Society is paying the price of aggressive machismo
Road rage is a common phenomenon in Delhi. A 2013 study on the issue found it to be one of the main reasons for murders in the city. Experts say it is associated with urban stress. In fact, a pattern can be discerned, a pecking order of how this phenomenon expresses itself: The bigger the vehicle, the more aggressive is its driver.
Road rage is a common phenomenon in Delhi. A 2013 study on the issue found it to be one of the main reasons for murders in the city. Experts say it is associated with urban stress. In fact, a pattern can be discerned, a pecking order of how this phenomenon expresses itself: The bigger the vehicle, the more aggressive is its driver. There is a hierarchy at play here with men displaying power and aggressiveness over other men, a phenomenon called hegemonic masculinity.
While urban rage may be a recent phenomenon, masculinity is as old as society itself. Society ascribes roles to men and women. Men learn the script from childhood, with those around providing the appropriate cues — games (guns for boys) and instructions (boys don’t cry). However, we end up with a society of ‘toughs’ who dread failure. In 2012, the National Crime Records Bureau reported 13,754 cases of farmer suicides. These were men who could not face the situation and committed suicide, leaving behind their families to face a reality they could not deal with.
There is another trait boys imbibe from their childhood: A sense of entitlement to anything they fancy. This creates a problem: The urban world is full of desirable goods but a majority of men now have to reconcile their unrestrained sense of desire with restricted resources — their economic failure. Here failed aspirations and expectations are often visible through acts of crime and violence. Till some years ago, many instances of sexual assault were committed by a class that thought it enjoyed impunity; today the demographic seems to have changed. Increasingly, the age group associated with heinous crimes is becoming younger, and since these ‘criminals’ belong to a different economic strata the urban middle class has no compunction in demanding a revision of the legal definition of who is a juvenile.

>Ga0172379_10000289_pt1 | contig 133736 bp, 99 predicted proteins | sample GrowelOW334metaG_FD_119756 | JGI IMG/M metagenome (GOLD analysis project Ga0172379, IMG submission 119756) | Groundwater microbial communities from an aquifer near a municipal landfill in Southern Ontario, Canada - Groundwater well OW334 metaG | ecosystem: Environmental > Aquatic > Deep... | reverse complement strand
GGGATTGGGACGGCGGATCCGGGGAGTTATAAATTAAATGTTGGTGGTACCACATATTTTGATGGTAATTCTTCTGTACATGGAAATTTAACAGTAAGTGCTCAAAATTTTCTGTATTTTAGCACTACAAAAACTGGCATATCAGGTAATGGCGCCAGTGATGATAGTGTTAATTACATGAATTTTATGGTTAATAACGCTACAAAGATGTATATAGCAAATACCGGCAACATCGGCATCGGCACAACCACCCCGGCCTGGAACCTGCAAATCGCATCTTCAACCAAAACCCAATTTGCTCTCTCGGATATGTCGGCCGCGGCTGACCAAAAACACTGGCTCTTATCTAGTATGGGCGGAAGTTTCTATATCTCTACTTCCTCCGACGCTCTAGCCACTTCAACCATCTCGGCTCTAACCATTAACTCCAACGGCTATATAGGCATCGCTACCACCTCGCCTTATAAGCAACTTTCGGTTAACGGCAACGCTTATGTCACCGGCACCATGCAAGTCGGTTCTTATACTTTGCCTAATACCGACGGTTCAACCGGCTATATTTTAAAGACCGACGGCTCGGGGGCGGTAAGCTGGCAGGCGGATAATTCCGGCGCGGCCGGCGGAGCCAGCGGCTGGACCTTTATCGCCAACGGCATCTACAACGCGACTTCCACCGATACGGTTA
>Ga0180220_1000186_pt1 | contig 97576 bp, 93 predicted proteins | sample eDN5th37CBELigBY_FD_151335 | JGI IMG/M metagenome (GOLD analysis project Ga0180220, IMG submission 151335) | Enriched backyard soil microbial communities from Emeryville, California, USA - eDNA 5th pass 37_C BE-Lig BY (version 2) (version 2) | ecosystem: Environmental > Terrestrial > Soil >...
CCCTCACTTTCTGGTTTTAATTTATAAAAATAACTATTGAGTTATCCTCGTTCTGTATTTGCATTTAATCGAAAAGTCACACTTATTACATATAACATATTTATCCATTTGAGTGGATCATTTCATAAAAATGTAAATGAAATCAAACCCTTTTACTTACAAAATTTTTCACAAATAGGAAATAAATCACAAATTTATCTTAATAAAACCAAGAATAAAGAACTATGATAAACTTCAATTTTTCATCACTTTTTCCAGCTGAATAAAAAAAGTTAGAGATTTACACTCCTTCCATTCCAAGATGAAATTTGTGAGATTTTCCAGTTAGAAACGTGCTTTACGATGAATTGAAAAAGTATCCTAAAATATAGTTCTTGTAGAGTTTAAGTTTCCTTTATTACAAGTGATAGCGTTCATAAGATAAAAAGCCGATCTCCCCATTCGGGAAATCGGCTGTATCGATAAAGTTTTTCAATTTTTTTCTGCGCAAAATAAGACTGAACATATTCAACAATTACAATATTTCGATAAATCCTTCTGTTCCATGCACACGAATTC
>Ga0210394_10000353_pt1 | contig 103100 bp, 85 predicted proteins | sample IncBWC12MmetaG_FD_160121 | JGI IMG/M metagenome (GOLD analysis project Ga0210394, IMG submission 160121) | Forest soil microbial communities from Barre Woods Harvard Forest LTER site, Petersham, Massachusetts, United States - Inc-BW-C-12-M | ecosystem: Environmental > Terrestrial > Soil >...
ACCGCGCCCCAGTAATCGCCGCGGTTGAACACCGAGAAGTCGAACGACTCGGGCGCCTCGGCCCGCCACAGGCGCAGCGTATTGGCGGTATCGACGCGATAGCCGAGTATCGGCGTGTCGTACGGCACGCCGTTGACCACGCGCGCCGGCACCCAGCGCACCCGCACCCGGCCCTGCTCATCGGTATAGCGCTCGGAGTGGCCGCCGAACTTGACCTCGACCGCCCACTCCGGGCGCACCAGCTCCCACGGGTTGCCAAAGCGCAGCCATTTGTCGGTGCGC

The individual and collective cost of ‘masculinity’ is high, but we seldom realise it. The virtue of masculinity is imbibed and enacted without question. Thus fathers and grandfathers see no problem in stopping daughters and granddaughters from going to school, forcing them to marry early or to marry someone they don’t want to. Their writs run over younger men too. The whole idea of being a man is to wield power and authority. However, the restrictions on women are more rigid and inflexible — and to make them more severe they add ‘izzat’ or honour to the decision-making process. Unfortunately, at a collective level, our society is willing to bear the huge economic cost of keeping women uneducated or untrained.
The male sense of privilege is getting increasingly challenged as more women enter the public space, shrinking opportunities for the menfolk. The private domain is becoming contested and is evident through high levels of domestic violence. It is time society provided a better environment for boys to grow and flourish.
Abhijit Das is director, Centre for Health and Social Justice.
The views expressed by the author are personal.